How Does Cybersecurity Fit in Your QMS? - Webinar CD/Transcript

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How Does Cybersecurity Fit in Your QMS?: The Role of Quality in Securing Medical Devices

A Medical Device Security Program needs to be integrated into and is integral with the Quality Management System (QMS). The good news is, your QMS already includes a risk management methodology built on ISO 14971, which has similarities with the Association for the Advancement of Medical Instrumentation (AAMI) TIR57 security risk management guidance that the FDA has recently recognized.

Leaving security as an afterthought has caused many connected medical devices on the market today to have significant cybersecurity vulnerabilities that can be exploited to gain unauthorized access to data or directly impact patient safety. As a result, manufacturers have moved towards establishing security risk management processes that, at a minimum, define and document the following:

  • Identification of assets, threats, and vulnerabilities
  • Impact assessment of the threats and vulnerabilities on device functionality
  • Assessment of the likelihood of a threat and of a vulnerability being exploited
  • Determination of risk levels and suitable mitigation strategies
  • Residual risk assessment and risk acceptance criteria

Manufacturers should also formally define and document security processes around security event and incident handling, security education and training, and program monitoring (e.g., security audit and assessment).

Consistently operationalizing these processes has been a challenge for many organizations. By including these processes in your QMS, the quality, effectiveness, and efficiency of processes will be enhanced and assist in securing the connected medical devices throughout their lifecycle.

Join Veronica Lim, William Greenrose, and Nick Sikorski of Deloitte & Touche as they discuss the role of Quality in securing medical devices and how your QMS can be structured to capture security requirements that align with regulations and industry leading practices.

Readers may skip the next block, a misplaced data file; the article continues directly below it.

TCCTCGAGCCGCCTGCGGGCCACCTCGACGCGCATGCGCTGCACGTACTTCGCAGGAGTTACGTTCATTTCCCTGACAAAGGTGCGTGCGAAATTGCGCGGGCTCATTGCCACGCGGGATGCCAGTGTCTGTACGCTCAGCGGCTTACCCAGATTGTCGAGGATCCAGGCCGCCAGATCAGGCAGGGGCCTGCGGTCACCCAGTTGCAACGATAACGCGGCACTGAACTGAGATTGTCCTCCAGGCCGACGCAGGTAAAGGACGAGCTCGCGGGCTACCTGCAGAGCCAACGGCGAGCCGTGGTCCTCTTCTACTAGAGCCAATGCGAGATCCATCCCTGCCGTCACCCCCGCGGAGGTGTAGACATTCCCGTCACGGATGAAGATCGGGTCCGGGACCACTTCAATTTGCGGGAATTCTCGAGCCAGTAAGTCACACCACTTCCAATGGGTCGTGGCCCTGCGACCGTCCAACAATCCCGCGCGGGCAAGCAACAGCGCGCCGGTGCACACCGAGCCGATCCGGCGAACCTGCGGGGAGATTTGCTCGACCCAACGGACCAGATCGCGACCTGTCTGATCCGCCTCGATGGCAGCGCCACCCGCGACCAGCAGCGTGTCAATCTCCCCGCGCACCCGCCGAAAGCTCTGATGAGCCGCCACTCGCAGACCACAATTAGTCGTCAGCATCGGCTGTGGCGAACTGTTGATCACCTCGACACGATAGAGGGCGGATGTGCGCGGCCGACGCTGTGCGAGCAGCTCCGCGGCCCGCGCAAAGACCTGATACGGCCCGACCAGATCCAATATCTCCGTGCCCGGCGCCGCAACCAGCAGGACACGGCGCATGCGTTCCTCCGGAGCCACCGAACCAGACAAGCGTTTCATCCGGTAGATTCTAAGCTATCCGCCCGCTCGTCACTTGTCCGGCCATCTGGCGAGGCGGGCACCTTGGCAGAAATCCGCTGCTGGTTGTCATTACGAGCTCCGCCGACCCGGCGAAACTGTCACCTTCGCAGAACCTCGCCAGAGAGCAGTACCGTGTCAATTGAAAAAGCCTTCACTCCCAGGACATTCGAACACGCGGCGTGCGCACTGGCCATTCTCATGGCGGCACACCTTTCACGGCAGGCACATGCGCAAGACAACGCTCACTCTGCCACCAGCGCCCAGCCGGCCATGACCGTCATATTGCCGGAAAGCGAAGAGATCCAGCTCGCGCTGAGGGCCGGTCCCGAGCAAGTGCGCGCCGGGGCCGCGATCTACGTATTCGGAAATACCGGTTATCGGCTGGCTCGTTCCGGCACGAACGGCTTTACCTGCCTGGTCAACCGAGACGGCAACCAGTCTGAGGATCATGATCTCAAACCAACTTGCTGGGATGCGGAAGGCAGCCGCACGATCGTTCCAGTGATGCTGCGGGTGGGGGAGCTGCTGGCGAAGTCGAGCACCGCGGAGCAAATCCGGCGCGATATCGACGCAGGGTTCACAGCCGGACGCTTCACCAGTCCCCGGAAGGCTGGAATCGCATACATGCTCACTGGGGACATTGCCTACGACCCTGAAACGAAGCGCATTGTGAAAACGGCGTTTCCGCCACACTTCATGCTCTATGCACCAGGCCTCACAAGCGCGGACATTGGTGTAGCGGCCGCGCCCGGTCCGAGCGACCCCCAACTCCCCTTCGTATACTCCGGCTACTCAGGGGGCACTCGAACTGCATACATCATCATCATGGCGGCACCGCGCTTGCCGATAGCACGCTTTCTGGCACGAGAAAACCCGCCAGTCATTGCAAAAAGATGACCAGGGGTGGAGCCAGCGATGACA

By attending this session you will learn:

  • How to integrate your Medical Device Security Program into your QMS
  • What the governance structure can look like to drive accountability for the acceptance and rollout of the policies and procedures
  • What the risk is of not having a consolidated document hierarchy and consistent documentation of medical device cybersecurity processes
  • What the key components are to successfully implement a medical device security document hierarchy and what the key dependencies are

Order today and learn the best practices for integrating medical security processes with the organization’s QMS and the ongoing role of Quality in securing connected medical devices.

  • QA personnel
  • Medical Device Security personnel
  • Engineering and design controls teams
  • Risk management specialists
  • Compliance officers
  • Internal Audit personnel

Meet Your Presenters

Veronica Lim, Principal, Advisory, Regulatory & Compliance, Deloitte & Touche LLP
Veronica has over 26 years of experience in Life Sciences with planning and implementing information management systems that support critical business processes. She is Deloitte’s co-lead for the Medical Internet of Thing’s practice and has led several global IT initiatives in the Medical Device, Pharmaceutical, Biotech and Healthcare industries.

William Greenrose, Managing Director, Advisory, Regulatory & Compliance, Deloitte & Touche LLP
William has over 34 years of experience in Food and Drug Administration (FDA)-regulated industry sectors including: life sciences, pharmaceuticals, medical devices, human tissue research and biotechnology. His focus is in the areas of: regulatory, clinical, quality assurance, quality control, laboratory, research and development, manufacturing, compliance and corporate operations.

Nick Sikorski, Senior Consultant, Advisory, Cyber Risk Services, Deloitte & Touche LLP
Nick is the Global Portfolio and Solutions Leader for Deloitte’s Medical Internet of Things practice responsible for securing connected medical devices and additional Life Sciences products developed by medical device manufacturers. His focus is on building and assessing corporate level medical device security organizations and conducting security risk assessments at the product level to identify and provide remediations for connected medical device security threats and vulnerabilities.